Every love story has emotion, and the vast majority of feelings are positive. Sure, there have been hard times (see the last two paragraphs). We learned to work it all out. I’m a pretty good dude but can be lazy and clueless at times when my brain needs a break. I forget a lot of stuff, and it took longer than it should’ve to catch on to my wife’s standard for trash bag removal. My wife is a beautiful person, inside and out. At times she can be withdrawn and she strives to accomplish so much that she spends a decent amount of time stressed out. I’m her best friend (and she mine) so I hear about that stress pretty regularly. We’re not unique in these ways. For the most part we’ve managed it well, having started off so unprepared and all. A feeling of resolve is threaded throughout our story.
The early years tested us but we laughed a lot. We played Scrabble and went out to eat and sat around the fire pit with our friends. Our kids wear us out sometimes but are an absolute joy–sharp as a tack, handsome and beautiful little things they are. We all fuss at each other sometimes, but more often we snuggle and hug and play and do stuff. My wife is a great mom. Like any great mom, she thinks she’s an awful mom. My kids are a living testimony to the contrary.
The feeling of joy is greater than any feeling I feel when I think about boot shopping or wedding bells or having no money or moving three times or having babies or bad fights or anything else. I’m filled with joy to have been married to Kari for this long, and that feeling of joy is only surpassed by one other feeling.
That’s the feeling that it’s going to last.
There will never be a day when my wife is no longer my wife. Some may argue there is no way I can know that for sure, but I do. We made vows we intend to keep and we will make it through anything. We work pretty hard to keep our relationship strong. I know people drift apart, and I know there are situations that can’t be reconciled. I don’t mean to make this statement in judgement of anyone else. But I also don’t make it lightly. My wife is going to be my wife until the day she dies. Truthfully, I hope she goes first so she doesn’t have to feel the things I’ll feel when she’s gone. This feeling that it’s going to last is what makes the feeling of joy so joyful.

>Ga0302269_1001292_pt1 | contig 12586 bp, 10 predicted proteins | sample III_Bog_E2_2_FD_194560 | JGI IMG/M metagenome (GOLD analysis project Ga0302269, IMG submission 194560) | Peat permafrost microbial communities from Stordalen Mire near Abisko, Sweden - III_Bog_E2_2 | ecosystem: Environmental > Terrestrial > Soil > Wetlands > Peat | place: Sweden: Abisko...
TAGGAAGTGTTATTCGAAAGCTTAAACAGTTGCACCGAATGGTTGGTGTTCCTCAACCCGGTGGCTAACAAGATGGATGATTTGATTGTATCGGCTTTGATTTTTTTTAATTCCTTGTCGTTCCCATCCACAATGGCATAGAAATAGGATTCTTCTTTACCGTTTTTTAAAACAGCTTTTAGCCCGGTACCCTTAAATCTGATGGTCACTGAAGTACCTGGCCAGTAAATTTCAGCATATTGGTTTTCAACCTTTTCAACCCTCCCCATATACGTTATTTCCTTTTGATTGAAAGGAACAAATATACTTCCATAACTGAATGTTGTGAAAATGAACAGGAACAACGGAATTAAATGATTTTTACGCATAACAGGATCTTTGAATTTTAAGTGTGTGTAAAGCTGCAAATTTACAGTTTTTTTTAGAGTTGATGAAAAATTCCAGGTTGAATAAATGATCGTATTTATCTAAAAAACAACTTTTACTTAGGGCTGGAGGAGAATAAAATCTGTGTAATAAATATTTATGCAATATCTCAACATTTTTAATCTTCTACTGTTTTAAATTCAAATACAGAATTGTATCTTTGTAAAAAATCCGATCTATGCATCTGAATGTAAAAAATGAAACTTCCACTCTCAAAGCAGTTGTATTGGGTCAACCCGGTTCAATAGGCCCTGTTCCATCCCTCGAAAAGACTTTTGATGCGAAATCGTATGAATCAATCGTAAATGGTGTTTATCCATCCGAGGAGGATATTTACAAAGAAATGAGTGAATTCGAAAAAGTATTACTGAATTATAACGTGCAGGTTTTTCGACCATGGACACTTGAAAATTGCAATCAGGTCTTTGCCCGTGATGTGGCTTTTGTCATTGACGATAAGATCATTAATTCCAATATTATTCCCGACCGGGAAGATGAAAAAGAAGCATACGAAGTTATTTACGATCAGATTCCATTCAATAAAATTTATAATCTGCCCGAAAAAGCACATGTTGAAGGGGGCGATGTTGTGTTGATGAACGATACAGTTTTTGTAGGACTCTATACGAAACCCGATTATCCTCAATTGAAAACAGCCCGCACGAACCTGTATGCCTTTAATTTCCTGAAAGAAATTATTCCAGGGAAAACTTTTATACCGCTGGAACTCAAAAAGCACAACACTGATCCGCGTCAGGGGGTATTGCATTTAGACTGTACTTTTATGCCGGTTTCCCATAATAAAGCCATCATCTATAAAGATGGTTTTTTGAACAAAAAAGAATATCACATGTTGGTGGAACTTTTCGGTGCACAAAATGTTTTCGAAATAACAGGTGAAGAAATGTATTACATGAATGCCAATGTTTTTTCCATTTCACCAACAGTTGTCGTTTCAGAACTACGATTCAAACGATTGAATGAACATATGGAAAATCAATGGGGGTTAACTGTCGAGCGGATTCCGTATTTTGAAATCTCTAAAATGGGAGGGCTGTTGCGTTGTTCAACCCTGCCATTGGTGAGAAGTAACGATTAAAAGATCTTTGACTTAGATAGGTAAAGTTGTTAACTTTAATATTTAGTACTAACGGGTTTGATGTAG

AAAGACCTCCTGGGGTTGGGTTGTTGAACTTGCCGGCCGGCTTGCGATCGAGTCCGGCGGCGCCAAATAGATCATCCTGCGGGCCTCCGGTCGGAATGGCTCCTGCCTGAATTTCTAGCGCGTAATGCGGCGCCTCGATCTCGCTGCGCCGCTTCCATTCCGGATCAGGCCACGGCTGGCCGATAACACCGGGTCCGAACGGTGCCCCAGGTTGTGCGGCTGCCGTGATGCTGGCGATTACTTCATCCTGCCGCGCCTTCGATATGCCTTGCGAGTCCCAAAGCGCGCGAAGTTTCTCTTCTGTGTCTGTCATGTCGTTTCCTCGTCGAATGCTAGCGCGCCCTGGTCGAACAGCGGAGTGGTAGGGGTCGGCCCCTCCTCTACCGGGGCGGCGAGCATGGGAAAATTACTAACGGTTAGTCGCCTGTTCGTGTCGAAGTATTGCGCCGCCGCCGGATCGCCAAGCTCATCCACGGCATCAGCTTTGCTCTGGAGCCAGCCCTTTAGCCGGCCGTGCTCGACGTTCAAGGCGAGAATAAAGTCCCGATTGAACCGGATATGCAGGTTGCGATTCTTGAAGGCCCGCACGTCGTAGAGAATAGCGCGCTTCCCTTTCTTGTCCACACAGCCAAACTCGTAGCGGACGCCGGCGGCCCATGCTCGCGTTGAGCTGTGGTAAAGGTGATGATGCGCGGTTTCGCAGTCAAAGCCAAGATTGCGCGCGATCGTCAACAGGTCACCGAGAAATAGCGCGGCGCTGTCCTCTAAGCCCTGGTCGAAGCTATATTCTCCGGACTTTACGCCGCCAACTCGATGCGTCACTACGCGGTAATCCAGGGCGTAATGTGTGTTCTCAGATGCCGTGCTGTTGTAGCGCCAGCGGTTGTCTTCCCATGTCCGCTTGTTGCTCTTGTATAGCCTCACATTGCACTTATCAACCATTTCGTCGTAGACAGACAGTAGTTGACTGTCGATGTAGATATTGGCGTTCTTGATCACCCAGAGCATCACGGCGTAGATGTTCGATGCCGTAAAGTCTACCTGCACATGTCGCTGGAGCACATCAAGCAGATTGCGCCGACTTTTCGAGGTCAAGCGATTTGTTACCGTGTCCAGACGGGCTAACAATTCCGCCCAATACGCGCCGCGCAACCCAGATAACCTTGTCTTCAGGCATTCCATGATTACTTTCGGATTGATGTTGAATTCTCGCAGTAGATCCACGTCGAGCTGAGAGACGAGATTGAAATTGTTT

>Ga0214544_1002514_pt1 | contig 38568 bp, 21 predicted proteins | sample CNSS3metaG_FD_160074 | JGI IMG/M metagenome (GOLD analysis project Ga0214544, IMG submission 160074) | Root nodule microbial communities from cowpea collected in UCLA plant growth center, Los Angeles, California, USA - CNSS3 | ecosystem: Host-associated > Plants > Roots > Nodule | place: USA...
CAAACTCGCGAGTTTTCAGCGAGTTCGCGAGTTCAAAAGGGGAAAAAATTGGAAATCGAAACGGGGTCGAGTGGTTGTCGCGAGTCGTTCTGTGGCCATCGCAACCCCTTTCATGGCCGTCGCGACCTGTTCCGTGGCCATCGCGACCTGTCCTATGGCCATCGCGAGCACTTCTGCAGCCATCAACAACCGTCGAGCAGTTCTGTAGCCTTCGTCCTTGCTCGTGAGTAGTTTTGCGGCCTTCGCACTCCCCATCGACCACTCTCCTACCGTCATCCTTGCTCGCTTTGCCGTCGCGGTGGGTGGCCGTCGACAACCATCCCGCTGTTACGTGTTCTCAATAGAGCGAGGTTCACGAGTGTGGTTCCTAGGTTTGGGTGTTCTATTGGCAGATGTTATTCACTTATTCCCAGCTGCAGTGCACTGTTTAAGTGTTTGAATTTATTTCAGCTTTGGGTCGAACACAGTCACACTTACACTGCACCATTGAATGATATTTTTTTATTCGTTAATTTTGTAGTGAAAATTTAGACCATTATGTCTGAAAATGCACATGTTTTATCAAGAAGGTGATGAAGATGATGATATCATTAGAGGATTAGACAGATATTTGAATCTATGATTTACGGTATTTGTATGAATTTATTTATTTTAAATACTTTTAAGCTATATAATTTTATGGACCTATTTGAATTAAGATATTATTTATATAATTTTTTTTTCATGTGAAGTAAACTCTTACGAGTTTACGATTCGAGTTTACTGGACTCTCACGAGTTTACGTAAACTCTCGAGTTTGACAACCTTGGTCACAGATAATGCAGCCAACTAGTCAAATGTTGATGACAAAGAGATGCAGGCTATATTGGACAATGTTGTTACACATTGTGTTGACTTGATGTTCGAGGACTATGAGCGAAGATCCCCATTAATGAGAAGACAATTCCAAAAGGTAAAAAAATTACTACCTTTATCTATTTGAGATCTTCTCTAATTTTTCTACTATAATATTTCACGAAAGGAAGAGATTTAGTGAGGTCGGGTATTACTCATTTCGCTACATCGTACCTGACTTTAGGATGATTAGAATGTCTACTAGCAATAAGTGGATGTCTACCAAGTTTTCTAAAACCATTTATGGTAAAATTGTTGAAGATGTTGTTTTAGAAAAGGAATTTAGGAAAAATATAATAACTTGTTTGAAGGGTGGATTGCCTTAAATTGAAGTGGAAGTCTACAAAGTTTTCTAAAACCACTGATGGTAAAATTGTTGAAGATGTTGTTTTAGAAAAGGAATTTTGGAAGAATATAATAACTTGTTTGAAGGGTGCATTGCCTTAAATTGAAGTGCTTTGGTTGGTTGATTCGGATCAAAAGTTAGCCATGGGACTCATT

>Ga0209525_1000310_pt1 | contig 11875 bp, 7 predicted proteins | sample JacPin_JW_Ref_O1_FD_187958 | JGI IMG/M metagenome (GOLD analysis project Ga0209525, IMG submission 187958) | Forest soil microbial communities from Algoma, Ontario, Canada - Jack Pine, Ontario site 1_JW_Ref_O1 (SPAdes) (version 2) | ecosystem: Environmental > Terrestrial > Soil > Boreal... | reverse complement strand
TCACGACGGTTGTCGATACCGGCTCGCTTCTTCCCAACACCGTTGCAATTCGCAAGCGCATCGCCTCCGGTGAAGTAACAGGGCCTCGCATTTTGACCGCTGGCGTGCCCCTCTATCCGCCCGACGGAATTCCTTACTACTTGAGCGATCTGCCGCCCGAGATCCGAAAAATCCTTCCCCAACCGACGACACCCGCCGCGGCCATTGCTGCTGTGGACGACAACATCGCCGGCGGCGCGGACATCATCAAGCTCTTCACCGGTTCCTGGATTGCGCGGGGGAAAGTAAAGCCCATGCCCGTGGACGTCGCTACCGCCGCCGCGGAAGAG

It’s what powered our feelings of resolve the past eleven years and will power us for many more.
It’s what made us hug each other when we were feeling weary instead of rip each other apart.
It’s what overcame the feelings of fear in those early years when we weren’t sure we could do it.
And the feeling that it was going to last is what propelled me to that ATM in 2002 in the first place. I withdrew some cash, stuffed it in an envelope, and drove to my wife’s house. She was in class or at work or something and I knew she wouldn’t see me. I knew she was broke and needed gas and really wanted to buy some shoes that matched her outfit so we could go to dinner and have a good time. So I disguised my handwriting and wrote her name on it and placed it carefully in her mailbox and then acted surprised when she showed it to me and told me someone had left it there.
The feeling that it was going to last was just an inkling then. It’s been unearthed increasingly since–through fear and weariness and resolve and joy and through life. A life lived together, a life unforgettable, a life full of blessing.
A life that sometimes forgets the details but remembers the feelings.
Always the feelings.
Happy Valentine’s Day, darlin’. Those boots disappeared from your closet a long time ago, but I’d be happy to take you shopping for another pair anytime.
This post originally ran on my blog for our anniversary late last year, thus the comments below. But hey…I still mean it…and it’s Valentine’s Day! Thanks for reading.